Hope that makes sense.
Thank you!
And let me add if you need an organic source of any element you can usually find it. Or you can use a mix of both. I have found that synthetic ferts tend to fix things quickly but will not last as long in your soil. Organic additions take a bit longer to work but tend to work for longer. I use both in my garden depending on what i need to fix and what my goal is.
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Old September 2, 2016   #74
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Let me chime in here with some general thoughts, then some more specific.

pH is not something you goal-seek. You balance ALL your elements based on your soil type and the pH will go where it needs to go.
Trying to change pH without regard to all the other factors is like trying to change your temperature without asking what is causing your temperature to be high or low.
You might get a reading of 102 and take an aspirin to get it lower, but you never took the nail out of your foot that you accidentally shot out of your nail gun last week.

Base saturation tells us what the soil is composed of in terms of the cations: calcium, magnesium, potassium, and sodium.
The ideal is for calcium and magnesium to equal 80%.
In a heavy clay, calcium should be about 70% and magnesium 10%. Yours is 60 and 7.7.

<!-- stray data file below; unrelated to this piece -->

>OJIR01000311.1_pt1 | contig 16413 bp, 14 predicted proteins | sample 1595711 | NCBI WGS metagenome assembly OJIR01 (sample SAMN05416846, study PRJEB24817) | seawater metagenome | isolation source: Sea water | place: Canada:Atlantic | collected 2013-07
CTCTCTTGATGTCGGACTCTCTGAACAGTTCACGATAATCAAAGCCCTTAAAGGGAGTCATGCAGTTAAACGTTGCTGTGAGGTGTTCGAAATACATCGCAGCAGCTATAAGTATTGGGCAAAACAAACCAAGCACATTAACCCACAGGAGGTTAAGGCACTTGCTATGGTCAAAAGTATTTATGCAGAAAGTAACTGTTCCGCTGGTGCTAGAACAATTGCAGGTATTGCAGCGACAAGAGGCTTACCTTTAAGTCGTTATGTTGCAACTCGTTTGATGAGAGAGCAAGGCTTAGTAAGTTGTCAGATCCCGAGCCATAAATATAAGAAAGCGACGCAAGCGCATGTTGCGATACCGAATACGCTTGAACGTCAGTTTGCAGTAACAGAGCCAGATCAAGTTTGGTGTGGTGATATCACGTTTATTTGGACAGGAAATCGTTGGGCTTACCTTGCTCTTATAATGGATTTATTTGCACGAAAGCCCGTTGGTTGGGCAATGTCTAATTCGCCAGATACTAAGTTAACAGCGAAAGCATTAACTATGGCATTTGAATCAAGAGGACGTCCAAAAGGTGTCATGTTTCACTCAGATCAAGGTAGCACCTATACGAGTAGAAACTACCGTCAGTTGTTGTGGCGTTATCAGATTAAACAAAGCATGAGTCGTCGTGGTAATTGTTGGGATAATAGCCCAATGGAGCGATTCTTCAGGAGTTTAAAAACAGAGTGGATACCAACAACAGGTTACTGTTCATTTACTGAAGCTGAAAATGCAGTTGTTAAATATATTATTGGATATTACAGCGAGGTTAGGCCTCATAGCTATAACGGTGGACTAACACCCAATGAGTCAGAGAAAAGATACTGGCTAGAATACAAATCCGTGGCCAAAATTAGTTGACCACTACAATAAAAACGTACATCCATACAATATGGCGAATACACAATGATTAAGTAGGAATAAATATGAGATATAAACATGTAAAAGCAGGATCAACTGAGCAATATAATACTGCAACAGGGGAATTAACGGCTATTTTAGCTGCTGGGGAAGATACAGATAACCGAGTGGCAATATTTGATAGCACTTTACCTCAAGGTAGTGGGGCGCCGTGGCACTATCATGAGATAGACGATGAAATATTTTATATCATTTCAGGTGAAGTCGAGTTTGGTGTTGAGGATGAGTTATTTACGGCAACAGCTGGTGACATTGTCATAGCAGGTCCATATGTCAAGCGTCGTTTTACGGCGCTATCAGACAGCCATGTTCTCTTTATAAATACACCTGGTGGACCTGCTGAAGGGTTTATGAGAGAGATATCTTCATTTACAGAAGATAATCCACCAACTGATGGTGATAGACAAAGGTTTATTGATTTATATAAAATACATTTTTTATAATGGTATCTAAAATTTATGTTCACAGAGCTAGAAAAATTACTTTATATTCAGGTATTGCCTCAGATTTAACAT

A sandy soil would need 60 cal and 20 mag.
Calcium opens up the soil, and magnesium tightens it up and makes it sticky. It grabs the water available.
So, now would be a good time to mention that you can over apply ANY material/element with harmful results.
The soil can only hold so much stuff. When you put too much of one thing, something else has to be pushed off to make room.
Now, based on your test, you absolutely should not just put down calcium lime. You want Dolomitic lime, as it provides magnesium along with the calcium (you need to raise both elements).
Your potassium is also low. It should be 3 to 5%. You are .81
So, yes, calcium will raise pH, but so will magnesium and potassium.
So you want to ask, why am I raising my pH, and how. By adding the mag and potassium you need, your pH will inherently go up.
Another way to put it is when someone says to me, "my pH is 5.8", my first question is "WHY"? Then we add what is missing, and it goes where it should for your soil type.
Hopefully your sample was not from a spot that has had sulfur put on it in the last 6 months (could be sulfur coated urea, or ammonium sulfate form of nitrogen), or just a moderate to heavy app of nitrogen in the last 30 days. This can drop the pH and make it seem as though you need calcium.
So when you have high pH readings, 8.2 in one of our raised beds that hasn't been amended very much with compost YET, can you talk about that please? Heavy clay in an area that had a street running under it and houses before being knocked down and carried away. (compressed soil in other words.